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Yellowstone National Park supervolcano declines, experts say



Yellowstone National Park’s super volcano fuels famous geysers, clay spots and fumaroles, but new finds suggest that the volcanic caldera power is diminishing.

Researchers discovered two colossal super eruptions 8.7 and 9 million years ago, revealing the average volcano erupted on average once every 500,000 years.

Since the park has only experienced two similar events over the last three million years, experts are concerned that the hotspot is holding “a very significant decline.”

Although reports have warned that a super-outbreak will occur in the near future, the new results suggest that we may have up to 900,000 years before another outbreak occurs on that scale.

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Researchers discovered two colossal super eruptions 8.7 and 9 million years ago, suggesting that, on average, the massive volcano erupted once every 500,000 years

Researchers discovered two colossal super eruptions 8.7 and 9 million years ago, suggesting that, on average, the massive volcano erupted once every 500,000 years

Thomas Knott, a volcanologist at the University of Leicester in the UK and paper’s leading author, said: ‘We discovered that deposits previously believed to belong to several, smaller eruptions were in fact colossal sheets of volcanic material from two previously unknown super eruptions for about 9.0 and 8.7 million years ago. ‘

The younger of the two, known as Grey’s Landing super burst, spewed hot volcanic glass over 8,800 square miles, an area similar to the size of New Jersey.

“The younger of the two, Grey’s Landing super-eruption, is now the largest recorded event in the entire Snake-River-Yellowstone volcano province,” Knott said.

Yellowstone National Park's super volcano fuels famous geysers, clay spots and fumaroles, but new finds suggest that the volcanic caldera is

Yellowstone National Park’s super volcano fuels famous geysers, clay spots and fumaroles, but new finds suggest that the volcanic caldera is “waning.” Since the park has only experienced two super eruptions over the past three million years, experts are concerned that the hotspot is holding “a very significant decline”

Based on the latest collection of super-eruption sizes, he added, “It’s one of the five biggest eruptions of all time.”

The team notes that the younger outbreak was 30 percent larger than the previous record holder, Huckleberry Ridge Tuff, and had devastating local and global effects.

The two outbreaks led the team to investigate the super volcano, which led them to suggest that they should reduce.

During the analysis, the team used a combination of techniques, including bulk chemistry, magnetic data, and radioisotopic dates, to correlate volcanic deposits spread over tens of thousands of square miles.

Both of the recently discovered super eruptions occurred during the Miocene, the range of the geological period from 23 to 5.3 million years ago.

The younger of the two, known as Grey's Landing super-eruption (top right), spewed hot volcanic glass over 8,800 square miles, an area similar to the size of New Jersey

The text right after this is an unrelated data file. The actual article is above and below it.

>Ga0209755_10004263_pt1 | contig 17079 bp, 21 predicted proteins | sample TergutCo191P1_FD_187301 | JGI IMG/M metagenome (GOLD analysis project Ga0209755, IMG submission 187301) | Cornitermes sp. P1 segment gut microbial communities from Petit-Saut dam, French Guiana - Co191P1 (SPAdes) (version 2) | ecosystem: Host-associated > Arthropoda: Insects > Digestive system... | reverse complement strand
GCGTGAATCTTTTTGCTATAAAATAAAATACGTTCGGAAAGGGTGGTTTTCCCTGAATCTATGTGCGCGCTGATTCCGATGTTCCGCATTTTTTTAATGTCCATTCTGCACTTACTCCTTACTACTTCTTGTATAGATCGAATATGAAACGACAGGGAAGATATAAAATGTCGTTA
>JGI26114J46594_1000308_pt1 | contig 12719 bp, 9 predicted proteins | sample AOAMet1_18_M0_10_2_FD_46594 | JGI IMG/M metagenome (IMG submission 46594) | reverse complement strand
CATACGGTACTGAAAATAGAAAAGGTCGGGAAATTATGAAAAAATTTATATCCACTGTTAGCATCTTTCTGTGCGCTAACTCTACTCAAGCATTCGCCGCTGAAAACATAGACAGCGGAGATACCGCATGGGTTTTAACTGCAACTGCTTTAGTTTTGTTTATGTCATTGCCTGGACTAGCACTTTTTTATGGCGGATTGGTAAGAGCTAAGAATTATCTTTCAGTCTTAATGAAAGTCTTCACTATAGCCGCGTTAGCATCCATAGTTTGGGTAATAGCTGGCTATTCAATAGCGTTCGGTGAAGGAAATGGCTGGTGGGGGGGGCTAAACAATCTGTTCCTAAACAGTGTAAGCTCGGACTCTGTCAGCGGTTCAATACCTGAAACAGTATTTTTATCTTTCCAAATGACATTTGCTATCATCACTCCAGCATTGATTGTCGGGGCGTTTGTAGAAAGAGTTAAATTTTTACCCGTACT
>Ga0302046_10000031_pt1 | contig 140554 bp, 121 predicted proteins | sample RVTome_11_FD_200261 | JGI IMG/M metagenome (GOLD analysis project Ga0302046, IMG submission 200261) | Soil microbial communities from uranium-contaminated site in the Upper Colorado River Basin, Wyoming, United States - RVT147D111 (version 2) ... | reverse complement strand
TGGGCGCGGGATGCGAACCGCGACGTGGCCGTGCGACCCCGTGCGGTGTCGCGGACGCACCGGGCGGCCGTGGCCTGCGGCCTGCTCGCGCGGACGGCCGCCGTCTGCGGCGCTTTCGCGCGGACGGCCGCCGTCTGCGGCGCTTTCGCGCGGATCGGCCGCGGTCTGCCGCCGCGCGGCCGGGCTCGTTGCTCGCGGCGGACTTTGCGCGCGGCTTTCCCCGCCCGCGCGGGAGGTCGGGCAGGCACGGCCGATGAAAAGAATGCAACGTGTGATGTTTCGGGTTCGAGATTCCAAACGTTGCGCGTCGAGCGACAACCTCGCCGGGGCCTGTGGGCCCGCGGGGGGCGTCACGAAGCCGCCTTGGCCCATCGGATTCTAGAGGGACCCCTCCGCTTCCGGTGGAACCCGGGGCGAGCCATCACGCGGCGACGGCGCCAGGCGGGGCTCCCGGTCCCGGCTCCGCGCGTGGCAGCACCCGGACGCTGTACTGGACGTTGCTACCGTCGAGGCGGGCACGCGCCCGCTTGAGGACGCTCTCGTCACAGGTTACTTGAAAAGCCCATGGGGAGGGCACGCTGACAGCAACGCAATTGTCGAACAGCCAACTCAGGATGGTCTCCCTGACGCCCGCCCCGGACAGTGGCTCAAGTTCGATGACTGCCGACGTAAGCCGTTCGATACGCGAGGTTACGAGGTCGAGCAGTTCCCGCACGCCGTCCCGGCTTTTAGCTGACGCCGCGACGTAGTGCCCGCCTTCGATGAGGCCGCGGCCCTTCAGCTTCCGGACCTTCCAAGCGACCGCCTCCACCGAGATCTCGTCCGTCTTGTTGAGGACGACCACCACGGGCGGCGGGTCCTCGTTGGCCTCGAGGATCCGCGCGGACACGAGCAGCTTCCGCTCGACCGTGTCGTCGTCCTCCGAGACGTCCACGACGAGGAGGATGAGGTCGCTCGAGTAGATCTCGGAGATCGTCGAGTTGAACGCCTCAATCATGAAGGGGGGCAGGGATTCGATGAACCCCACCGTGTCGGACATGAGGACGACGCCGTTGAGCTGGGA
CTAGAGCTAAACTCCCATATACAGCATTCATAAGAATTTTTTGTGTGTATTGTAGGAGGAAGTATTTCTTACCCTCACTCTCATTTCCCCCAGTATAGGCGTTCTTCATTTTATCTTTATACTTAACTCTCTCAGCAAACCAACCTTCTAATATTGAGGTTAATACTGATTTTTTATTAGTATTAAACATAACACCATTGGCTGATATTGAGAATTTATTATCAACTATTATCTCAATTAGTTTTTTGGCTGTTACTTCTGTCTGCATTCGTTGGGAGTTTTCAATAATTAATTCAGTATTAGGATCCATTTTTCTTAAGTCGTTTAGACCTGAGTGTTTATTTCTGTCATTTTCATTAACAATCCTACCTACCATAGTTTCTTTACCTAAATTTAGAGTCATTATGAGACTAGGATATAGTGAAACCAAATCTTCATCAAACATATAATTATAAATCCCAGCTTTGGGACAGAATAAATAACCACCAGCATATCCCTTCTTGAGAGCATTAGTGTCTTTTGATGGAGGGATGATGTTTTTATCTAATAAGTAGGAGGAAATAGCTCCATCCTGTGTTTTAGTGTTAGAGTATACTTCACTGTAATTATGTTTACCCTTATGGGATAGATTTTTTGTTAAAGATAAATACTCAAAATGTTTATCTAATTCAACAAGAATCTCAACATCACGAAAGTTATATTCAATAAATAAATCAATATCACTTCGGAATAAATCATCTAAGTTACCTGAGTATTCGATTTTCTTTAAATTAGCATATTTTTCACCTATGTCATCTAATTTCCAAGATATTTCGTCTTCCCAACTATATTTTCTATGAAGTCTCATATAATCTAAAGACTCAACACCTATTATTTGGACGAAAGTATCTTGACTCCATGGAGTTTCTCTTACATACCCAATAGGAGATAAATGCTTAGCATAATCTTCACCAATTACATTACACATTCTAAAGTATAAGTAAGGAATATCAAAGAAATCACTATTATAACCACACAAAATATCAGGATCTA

The younger of the two, known as Grey’s Landing super-eruption (top right), spewed hot volcanic glass over 8,800 square miles, an area similar to the size of New Jersey

“These two new eruptions bring the total number of recorded Miocene eruptions at Yellowstone-Snake River volcano to six,” Knott says.

Knott’s statement suggests that the average outbreaks during the Miocene once averaged 500,000 years.

And the results also give “little significance in assessing the risk of another superbreak occurring today in Yellowstone,” Knott said.

“We have shown that the recurrence in the Yellowstone superbreak appears to be once every 1.5 million years,” he said.

“The last super-outbreak there was 630,000 years ago, which indicates that we may have up to 900,000 years before another outbreak of this scale occurs.”

However, Knott also added that the estimate is simply that and he stresses to scientists and officials to monitor the area and to issue warnings in advance about each uptickwell.

CAN AN ERUPTION ON GULSTONE SUPERVOLCANO BE PERFORMED?

Previous research found a relatively small magma chamber, known as the upper crust magma container, beneath the surface

Recently, research found a small magma chamber, known as the upper crustal magma reservoir, beneath the surface

Nasa believes drilling up to six miles down the super volcano below Yellowstone National Park to pump in high-pressure water can cool it.

Although the mission would cost $ 3.46 billion (£ 2.63 billion), Nasa considers it “the most viable solution.”

Using the heat as a resource also means an opportunity to pay for the plan – it can be used to create a geothermal plant, which generates electric power at extremely competitive prices of about $ 0.10 (£ 0.08) per kWh.

But this method of suppressing a supervolcano has the potential to backfire and trigger the supervolcanic outbreak that Nasa is trying to prevent.

“Drilling at the top of the stomach” would be very risky. “However, careful drilling from the lower sides can work.

This USGS graphic shows how a

This USGS graphic shows how a “super burst” of the molten lava below Yellowstone National Park would spread ashes across the United States

Apart from the potential devastating risks, the plan to cool Yellowstone with drilling is not easy.

Doing so would be an incredibly slow process as one happens at a rate of one meter per year, which means it would take tens of thousands of years to cool it completely.

And there is still no guarantee that it will be successful for at least hundreds or possibly thousands of years.


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